The retrospective study design also made assessment of clinical and microbiological end-points challenging, and made it impossible to justify why fosfomycin was chosen for treatment in each individual case. A related problem is the tertiary referral nature of our centre, which means that relevant culture data may have been generated elsewhere, and this may have led to missing culture data at the outset of treatment, and a potential over-estimation of cases of functional cure. Further prospective studies are undoubtedly warranted to scrutinize prescribing and outcomes in larger cohorts, to collect more complete and robust clinical data and to provide a more reliable assessment of final outcome, including seeking information from primary care regarding previous or subsequent courses of antibacterial therapy. Those wishing to apply our conclusions to their own centres should consider carefully the extent to which the cohort and epidemiology described here is comparable to their own patient populations.

Nevertheless, as a consequence of the data presented here, we have reviewed our local approach to fosfomycin prescribing, and have produced new guidelines with a view to making our own use of fosfomycin more rational and consistent. These include the following recommendations:
  1. i.

    Use of an alternative oral agent, particularly nitrofurantoin, should be considered first; fosfomycin should only be used if other oral options are contraindicated on the grounds of in vitro susceptibility data or clinical factors (drug allergy, pregnancy, renal impairment, previous treatment failure);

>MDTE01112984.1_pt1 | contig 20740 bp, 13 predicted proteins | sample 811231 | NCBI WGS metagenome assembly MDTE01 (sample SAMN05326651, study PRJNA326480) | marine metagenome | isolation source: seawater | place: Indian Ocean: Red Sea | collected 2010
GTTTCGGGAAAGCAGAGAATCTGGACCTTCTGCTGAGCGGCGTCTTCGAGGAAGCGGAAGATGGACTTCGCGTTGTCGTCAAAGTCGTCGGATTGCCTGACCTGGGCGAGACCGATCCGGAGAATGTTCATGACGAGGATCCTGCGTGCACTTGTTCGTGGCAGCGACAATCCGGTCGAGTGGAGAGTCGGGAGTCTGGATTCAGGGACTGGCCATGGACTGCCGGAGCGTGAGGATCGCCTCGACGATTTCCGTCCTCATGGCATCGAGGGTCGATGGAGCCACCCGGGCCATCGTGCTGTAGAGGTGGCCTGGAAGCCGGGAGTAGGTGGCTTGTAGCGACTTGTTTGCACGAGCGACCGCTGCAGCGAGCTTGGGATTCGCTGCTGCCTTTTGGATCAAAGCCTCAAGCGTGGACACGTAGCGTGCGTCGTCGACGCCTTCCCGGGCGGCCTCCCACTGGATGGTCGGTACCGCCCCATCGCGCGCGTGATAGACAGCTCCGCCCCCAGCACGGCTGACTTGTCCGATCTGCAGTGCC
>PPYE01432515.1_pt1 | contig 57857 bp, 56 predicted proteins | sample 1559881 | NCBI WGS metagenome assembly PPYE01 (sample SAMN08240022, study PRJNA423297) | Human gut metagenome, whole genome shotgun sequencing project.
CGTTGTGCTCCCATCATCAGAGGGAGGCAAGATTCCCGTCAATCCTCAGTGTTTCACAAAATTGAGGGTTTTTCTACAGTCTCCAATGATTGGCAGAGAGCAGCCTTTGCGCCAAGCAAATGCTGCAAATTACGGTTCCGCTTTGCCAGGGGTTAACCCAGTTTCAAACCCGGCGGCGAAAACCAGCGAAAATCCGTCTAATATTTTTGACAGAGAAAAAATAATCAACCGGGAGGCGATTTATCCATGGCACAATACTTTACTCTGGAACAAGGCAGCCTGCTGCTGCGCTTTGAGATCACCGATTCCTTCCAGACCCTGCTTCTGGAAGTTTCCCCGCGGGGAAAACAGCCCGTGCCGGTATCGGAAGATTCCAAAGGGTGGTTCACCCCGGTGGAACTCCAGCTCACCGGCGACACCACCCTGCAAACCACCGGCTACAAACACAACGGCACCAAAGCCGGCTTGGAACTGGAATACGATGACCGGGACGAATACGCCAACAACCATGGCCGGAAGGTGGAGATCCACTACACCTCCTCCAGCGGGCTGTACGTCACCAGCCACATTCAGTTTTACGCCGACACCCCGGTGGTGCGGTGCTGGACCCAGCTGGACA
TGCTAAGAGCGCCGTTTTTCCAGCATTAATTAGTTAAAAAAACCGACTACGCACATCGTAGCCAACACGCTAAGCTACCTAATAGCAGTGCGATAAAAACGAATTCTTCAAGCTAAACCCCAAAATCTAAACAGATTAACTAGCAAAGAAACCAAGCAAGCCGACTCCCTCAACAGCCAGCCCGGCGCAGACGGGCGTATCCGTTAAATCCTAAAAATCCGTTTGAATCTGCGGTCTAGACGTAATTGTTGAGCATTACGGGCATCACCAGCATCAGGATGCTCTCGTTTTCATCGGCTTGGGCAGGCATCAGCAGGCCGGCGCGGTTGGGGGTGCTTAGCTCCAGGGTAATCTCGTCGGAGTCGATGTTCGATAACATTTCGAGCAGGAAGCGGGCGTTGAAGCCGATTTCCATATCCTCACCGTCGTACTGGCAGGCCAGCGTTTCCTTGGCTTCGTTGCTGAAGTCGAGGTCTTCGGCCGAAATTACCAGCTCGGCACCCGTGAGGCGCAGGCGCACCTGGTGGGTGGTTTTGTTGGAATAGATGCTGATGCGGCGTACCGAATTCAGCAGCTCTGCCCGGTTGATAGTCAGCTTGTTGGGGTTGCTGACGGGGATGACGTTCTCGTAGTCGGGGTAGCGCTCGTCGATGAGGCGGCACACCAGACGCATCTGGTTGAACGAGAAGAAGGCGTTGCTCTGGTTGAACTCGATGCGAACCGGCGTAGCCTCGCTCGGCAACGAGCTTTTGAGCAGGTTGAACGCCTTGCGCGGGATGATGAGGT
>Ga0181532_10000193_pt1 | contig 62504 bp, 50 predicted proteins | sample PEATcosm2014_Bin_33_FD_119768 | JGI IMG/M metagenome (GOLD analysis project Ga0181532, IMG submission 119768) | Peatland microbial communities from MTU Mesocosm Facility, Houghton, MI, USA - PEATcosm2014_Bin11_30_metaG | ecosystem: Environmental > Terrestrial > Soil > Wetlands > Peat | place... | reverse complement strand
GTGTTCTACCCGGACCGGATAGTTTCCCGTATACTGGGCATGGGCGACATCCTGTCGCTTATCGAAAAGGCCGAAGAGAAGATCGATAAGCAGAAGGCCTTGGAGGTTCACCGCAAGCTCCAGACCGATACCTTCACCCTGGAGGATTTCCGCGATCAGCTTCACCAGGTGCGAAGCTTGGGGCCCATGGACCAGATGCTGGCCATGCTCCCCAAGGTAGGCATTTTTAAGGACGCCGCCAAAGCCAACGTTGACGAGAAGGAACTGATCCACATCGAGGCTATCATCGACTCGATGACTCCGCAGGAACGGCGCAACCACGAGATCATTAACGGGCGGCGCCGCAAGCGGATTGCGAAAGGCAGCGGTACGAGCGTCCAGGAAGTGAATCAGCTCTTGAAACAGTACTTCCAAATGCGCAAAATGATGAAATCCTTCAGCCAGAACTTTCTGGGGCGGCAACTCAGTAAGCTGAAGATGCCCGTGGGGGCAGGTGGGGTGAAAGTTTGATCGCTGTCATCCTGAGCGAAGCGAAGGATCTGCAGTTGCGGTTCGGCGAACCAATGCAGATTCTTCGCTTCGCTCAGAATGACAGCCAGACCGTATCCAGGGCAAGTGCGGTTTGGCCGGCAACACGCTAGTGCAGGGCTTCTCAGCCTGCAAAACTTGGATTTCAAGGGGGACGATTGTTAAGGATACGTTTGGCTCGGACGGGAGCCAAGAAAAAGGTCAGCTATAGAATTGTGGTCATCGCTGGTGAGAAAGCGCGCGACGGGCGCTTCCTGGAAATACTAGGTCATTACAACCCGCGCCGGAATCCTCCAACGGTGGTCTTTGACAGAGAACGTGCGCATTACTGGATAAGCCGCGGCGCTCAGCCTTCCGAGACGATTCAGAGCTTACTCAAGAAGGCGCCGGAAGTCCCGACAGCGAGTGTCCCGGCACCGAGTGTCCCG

2. ii.

    Fosfomycin may be used in patients with UTI caused by non-E. coli Enterobacteriaceae, but only after careful consideration, particularly considering the potential risk of treatment failure for infection caused by Klebsiella spp.;

     
  3. iii.

    The number of doses of fosfomycin treatment should be carefully considered: gender-based dosing is suggested by NICE, although this approach is not uniform. Additional doses may be used for patients in whom eradication of infection is difficult.

     
  4. iv.

    Underlying medical or surgical risk factors should not be considered a contra-indication to treatment with fosfomycin, and this preliminary evidence suggests that prolonged courses are likely to be safe and well tolerated; however, such patients need to be kept under close expert review.

     
  5. v.

    The optimum way to ensure that all of these factors are considered is to reinforce the recommendation that all individuals receiving oral fosfomycin are discussed with the infectious diseases/microbiology team. We have added fosfomycin to the electronic guidelines available to clinicians via the ‘Microguide’ app (http://microguide.eu/).

     
  6. vi.

    We have implemented a protocol for primary care physicians to access fosfomycin for patients in the community, following telephone or email approval from a hospital microbiologist.

     

Conclusions

Overall, our findings underline the important role of fosfomycin in the antibacterial armamentarium for treatment of UTI. At present, the evidence of benefit is strongest for E. coli infections, and careful stewardship is important to reduce the risk of selection of antimicrobial resistance. This study also provides preliminary data to suggest that prolonged courses of this drug are safe and can be effective in suppressing or eradicating multi-resistant organisms even in immunosuppressed patients and in the setting of complex, abnormal renal tract anatomy.